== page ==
Tunnah’s musings: Designing a new future for healthcare


After taking part in the 10th Frontiers of Interaction event in Milan, Paul Tunnah muses on some of the more creative design, technology and user experience innovation coming to healthcare and how it will shape the future of health and wellness.

For anyone that reads my musings on a regular basis and appreciates the vision of pharmaphorum, you will know that I think the best events in pharma and healthcare bring together all kinds of stakeholders – commercial companies, healthcare providers and patients. But the ones that stimulate me the most go even further, involving experts from other sectors who bring fresh insights into our medical world.

The Frontiers of Interaction event in Milan, now in its 10th iteration, had therefore set itself up to meet my high expectations by being billed as 'the meeting point of design, technology and everything interactive'. But it certainly managed to live up to them. With a focus on technology designed to enhance customer experience across finance, retail and healthcare, it brought together entrepreneurs, intrapreneurs, academics and investors to share their stories.


"Pharma and device companies have to start thinking, and behaving, more like user-centred design companies"



Aside from the chance to meet lots of cool folks with great ideas, take part in a panel discussion on disrupting healthcare and enjoy some fabulous Italian hospitality, the event stimulated the following three thoughts.

Healthcare is already witnessing disruption

In my last musings I wrote about where the Uber for pharma will come from. While the mega disruption that Uber brought to taxis might not be here yet for healthcare, there are plenty of smaller-scale examples showing it's already happening.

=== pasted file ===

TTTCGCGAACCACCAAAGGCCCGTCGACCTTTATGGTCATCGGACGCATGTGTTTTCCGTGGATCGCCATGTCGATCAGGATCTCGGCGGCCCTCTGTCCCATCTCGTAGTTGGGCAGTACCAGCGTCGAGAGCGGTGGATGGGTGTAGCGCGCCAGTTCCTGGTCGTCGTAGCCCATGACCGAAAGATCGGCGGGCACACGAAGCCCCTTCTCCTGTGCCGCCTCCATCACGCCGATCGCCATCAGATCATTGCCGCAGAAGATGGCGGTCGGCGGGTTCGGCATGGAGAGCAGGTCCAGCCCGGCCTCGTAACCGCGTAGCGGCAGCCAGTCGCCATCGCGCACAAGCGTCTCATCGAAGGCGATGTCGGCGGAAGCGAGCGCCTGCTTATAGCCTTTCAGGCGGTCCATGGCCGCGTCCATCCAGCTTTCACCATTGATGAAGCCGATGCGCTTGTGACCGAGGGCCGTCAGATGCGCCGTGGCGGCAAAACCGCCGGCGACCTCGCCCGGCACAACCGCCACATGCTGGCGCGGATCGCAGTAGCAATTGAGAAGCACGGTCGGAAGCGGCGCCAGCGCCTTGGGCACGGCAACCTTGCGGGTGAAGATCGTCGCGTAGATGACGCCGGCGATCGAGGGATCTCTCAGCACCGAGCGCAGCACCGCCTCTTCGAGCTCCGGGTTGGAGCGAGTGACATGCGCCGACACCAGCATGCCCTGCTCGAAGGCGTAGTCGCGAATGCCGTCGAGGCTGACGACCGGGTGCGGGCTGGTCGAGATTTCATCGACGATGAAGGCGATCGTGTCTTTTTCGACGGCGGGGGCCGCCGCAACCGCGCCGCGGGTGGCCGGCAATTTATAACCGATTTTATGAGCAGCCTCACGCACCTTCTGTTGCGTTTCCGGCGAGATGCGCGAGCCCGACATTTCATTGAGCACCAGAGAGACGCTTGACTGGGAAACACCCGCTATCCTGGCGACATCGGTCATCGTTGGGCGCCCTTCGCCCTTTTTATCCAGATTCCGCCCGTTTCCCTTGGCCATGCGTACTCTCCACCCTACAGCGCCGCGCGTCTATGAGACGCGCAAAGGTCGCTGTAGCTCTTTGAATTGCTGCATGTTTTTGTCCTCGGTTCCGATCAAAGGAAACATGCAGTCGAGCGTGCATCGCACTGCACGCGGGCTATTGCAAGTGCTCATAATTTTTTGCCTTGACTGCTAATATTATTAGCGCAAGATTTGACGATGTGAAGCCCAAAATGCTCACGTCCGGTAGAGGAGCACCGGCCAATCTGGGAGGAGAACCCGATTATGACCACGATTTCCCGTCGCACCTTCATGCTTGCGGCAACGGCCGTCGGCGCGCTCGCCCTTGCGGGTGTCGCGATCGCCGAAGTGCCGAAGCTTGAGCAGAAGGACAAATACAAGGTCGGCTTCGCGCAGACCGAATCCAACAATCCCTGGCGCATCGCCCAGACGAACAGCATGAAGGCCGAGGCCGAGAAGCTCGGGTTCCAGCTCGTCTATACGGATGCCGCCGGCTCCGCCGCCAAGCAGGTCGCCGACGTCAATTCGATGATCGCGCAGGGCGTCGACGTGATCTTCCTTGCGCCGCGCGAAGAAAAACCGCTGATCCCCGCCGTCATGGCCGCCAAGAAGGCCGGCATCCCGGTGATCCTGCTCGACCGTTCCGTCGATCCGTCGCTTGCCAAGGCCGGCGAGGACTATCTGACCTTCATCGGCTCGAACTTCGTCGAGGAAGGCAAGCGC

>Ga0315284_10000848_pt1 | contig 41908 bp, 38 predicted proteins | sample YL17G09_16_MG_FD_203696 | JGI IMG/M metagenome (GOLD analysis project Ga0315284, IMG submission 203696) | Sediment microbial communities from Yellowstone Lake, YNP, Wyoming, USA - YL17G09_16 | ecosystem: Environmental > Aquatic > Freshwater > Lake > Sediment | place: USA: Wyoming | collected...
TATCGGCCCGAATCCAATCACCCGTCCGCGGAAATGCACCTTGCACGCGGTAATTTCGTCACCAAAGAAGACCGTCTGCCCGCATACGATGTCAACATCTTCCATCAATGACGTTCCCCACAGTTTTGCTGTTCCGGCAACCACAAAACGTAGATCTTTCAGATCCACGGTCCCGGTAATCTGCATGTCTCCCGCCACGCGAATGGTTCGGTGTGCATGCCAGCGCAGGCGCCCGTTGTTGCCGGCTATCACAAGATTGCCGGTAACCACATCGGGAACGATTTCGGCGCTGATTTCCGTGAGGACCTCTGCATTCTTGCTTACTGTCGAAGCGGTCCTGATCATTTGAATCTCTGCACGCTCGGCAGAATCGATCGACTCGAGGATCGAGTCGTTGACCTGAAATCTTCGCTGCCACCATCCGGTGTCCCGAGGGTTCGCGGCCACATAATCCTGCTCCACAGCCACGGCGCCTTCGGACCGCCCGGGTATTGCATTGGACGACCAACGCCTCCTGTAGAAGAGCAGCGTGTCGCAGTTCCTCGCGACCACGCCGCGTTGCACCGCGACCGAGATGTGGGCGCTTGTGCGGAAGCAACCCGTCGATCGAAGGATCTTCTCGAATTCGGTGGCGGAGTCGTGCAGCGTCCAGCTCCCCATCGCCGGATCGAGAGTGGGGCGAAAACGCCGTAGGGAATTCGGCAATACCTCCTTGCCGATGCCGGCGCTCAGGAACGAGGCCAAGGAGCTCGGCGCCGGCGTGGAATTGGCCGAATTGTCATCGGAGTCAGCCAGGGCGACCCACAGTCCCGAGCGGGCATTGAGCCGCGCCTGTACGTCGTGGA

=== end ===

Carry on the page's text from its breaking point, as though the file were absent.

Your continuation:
Take Tinnitracks for example, which has brought to market a novel solution for tinnitus that uses no pills and no devices other than your smartphone. This software solution taps into your own online music library to filter out specific frequencies and use the filtered output tunes to help manage a disease that is otherwise poorly controlled. In case you missed it, in September it became the first medical app to secure reimbursement from the largest statutory health insurance company in Germany, no doubt paving the way for others.

Disruption is also coming in the form of software solutions designed to help patients manage their conditions alongside medication, such as the app One Drop for diabetes patients. Designed by the former cofounder of a digital marketing agency who was diagnosed late in life as a T1 diabetic, the kind of neat user interface and peer-to-peer interactivity features have clearly been driven by co-creating it with significant patient input.

It shows that 'traditional' pharma and device companies have to start thinking, and behaving, more like user-centred design companies to keep up.

Good products are never finished

Continuing the theme of apps, the Facebook app was referenced as being unique in one aspect compared to others – updates are released for it every two weeks like clockwork. Whether these updates are minor tweaks or more major overhauls, it demonstrates the principle that good technology products are never finished, but are constantly being developed to improve user experience.


"Good technology products are never finished, but are constantly being developed to improve user experience"